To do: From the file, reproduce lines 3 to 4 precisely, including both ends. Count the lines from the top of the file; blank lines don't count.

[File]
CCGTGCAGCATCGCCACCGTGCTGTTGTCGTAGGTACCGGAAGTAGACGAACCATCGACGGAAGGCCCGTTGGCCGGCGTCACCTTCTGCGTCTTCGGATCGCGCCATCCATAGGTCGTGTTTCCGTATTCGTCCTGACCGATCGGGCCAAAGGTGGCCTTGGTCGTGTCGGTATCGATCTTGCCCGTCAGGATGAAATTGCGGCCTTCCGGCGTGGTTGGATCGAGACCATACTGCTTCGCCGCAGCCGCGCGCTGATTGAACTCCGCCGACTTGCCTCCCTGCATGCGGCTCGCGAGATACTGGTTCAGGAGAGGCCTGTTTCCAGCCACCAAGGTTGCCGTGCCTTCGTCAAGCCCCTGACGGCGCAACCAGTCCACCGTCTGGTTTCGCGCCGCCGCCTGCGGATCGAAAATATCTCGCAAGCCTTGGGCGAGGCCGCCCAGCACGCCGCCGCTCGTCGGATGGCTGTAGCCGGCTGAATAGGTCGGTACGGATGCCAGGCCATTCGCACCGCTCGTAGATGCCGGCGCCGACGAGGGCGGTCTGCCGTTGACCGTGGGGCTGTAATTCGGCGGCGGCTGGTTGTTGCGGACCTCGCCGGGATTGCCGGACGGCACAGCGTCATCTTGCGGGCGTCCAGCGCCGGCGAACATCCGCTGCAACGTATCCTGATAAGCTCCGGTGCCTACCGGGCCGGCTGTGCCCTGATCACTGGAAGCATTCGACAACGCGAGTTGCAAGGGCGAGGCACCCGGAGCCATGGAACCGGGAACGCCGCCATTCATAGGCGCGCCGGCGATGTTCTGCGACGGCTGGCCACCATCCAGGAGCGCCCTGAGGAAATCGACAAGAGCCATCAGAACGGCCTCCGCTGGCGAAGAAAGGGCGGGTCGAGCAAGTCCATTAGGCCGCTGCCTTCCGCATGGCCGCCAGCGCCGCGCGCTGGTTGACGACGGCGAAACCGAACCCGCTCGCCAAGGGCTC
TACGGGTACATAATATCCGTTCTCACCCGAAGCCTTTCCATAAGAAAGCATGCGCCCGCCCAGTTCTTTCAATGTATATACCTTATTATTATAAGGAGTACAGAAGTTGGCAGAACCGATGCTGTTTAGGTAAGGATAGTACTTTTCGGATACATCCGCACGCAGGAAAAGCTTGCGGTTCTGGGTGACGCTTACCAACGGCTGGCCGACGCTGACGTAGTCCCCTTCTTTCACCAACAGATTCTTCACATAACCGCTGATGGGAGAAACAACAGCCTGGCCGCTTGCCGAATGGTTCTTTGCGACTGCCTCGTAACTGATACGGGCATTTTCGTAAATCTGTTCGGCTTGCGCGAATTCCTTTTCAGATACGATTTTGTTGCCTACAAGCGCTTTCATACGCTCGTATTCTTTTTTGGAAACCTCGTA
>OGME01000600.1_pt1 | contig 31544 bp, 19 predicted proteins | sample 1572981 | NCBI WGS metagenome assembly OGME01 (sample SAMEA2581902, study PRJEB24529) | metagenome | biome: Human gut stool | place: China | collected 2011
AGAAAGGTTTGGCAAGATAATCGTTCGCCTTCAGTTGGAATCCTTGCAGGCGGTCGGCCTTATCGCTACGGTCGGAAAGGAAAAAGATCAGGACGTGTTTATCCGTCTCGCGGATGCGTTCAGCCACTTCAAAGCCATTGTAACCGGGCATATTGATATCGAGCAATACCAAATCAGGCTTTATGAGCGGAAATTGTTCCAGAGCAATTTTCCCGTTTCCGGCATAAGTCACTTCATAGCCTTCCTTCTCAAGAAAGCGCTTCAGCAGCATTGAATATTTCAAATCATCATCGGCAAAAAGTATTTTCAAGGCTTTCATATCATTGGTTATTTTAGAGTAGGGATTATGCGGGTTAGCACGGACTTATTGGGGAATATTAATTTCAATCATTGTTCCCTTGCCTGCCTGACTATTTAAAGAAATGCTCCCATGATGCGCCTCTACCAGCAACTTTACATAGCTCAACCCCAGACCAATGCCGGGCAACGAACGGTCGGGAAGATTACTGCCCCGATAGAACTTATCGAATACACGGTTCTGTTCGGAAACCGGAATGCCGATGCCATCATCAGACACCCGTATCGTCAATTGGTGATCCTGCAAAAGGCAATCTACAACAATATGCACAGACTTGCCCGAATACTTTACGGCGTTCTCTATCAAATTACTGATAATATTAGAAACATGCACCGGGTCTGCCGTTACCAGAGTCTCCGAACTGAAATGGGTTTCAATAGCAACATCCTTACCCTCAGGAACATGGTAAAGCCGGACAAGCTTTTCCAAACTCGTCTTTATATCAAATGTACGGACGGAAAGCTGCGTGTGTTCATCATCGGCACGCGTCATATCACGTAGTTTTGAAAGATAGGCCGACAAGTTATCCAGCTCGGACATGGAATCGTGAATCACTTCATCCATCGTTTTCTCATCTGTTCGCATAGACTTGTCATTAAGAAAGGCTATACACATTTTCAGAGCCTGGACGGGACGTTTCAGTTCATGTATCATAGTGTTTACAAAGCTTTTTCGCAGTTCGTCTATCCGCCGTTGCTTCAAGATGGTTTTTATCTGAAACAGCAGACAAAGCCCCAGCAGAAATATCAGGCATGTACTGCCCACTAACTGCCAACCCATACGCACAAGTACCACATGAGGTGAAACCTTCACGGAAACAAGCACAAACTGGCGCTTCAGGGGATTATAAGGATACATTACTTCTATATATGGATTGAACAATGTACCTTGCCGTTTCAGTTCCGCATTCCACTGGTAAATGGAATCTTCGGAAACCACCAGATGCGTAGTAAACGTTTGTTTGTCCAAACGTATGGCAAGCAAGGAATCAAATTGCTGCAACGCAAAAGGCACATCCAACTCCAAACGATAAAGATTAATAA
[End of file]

>OGME01000600.1_pt1 | contig 31544 bp, 19 predicted proteins | sample 1572981 | NCBI WGS metagenome assembly OGME01 (sample SAMEA2581902, study PRJEB24529) | metagenome | biome: Human gut stool | place: China | collected 2011
AGAAAGGTTTGGCAAGATAATCGTTCGCCTTCAGTTGGAATCCTTGCAGGCGGTCGGCCTTATCGCTACGGTCGGAAAGGAAAAAGATCAGGACGTGTTTATCCGTCTCGCGGATGCGTTCAGCCACTTCAAAGCCATTGTAACCGGGCATATTGATATCGAGCAATACCAAATCAGGCTTTATGAGCGGAAATTGTTCCAGAGCAATTTTCCCGTTTCCGGCATAAGTCACTTCATAGCCTTCCTTCTCAAGAAAGCGCTTCAGCAGCATTGAATATTTCAAATCATCATCGGCAAAAAGTATTTTCAAGGCTTTCATATCATTGGTTATTTTAGAGTAGGGATTATGCGGGTTAGCACGGACTTATTGGGGAATATTAATTTCAATCATTGTTCCCTTGCCTGCCTGACTATTTAAAGAAATGCTCCCATGATGCGCCTCTACCAGCAACTTTACATAGCTCAACCCCAGACCAATGCCGGGCAACGAACGGTCGGGAAGATTACTGCCCCGATAGAACTTATCGAATACACGGTTCTGTTCGGAAACCGGAATGCCGATGCCATCATCAGACACCCGTATCGTCAATTGGTGATCCTGCAAAAGGCAATCTACAACAATATGCACAGACTTGCCCGAATACTTTACGGCGTTCTCTATCAAATTACTGATAATATTAGAAACATGCACCGGGTCTGCCGTTACCAGAGTCTCCGAACTGAAATGGGTTTCAATAGCAACATCCTTACCCTCAGGAACATGGTAAAGCCGGACAAGCTTTTCCAAACTCGTCTTTATATCAAATGTACGGACGGAAAGCTGCGTGTGTTCATCATCGGCACGCGTCATATCACGTAGTTTTGAAAGATAGGCCGACAAGTTATCCAGCTCGGACATGGAATCGTGAATCACTTCATCCATCGTTTTCTCATCTGTTCGCATAGACTTGTCATTAAGAAAGGCTATACACATTTTCAGAGCCTGGACGGGACGTTTCAGTTCATGTATCATAGTGTTTACAAAGCTTTTTCGCAGTTCGTCTATCCGCCGTTGCTTCAAGATGGTTTTTATCTGAAACAGCAGACAAAGCCCCAGCAGAAATATCAGGCATGTACTGCCCACTAACTGCCAACCCATACGCACAAGTACCACATGAGGTGAAACCTTCACGGAAACAAGCACAAACTGGCGCTTCAGGGGATTATAAGGATACATTACTTCTATATATGGATTGAACAATGTACCTTGCCGTTTCAGTTCCGCATTCCACTGGTAAATGGAATCTTCGGAAACCACCAGATGCGTAGTAAACGTTTGTTTGTCCAAACGTATGGCAAGCAAGGAATCAAATTGCTGCAACGCAAAAGGCACATCCAACTCCAAACGATAAAGATTAATAA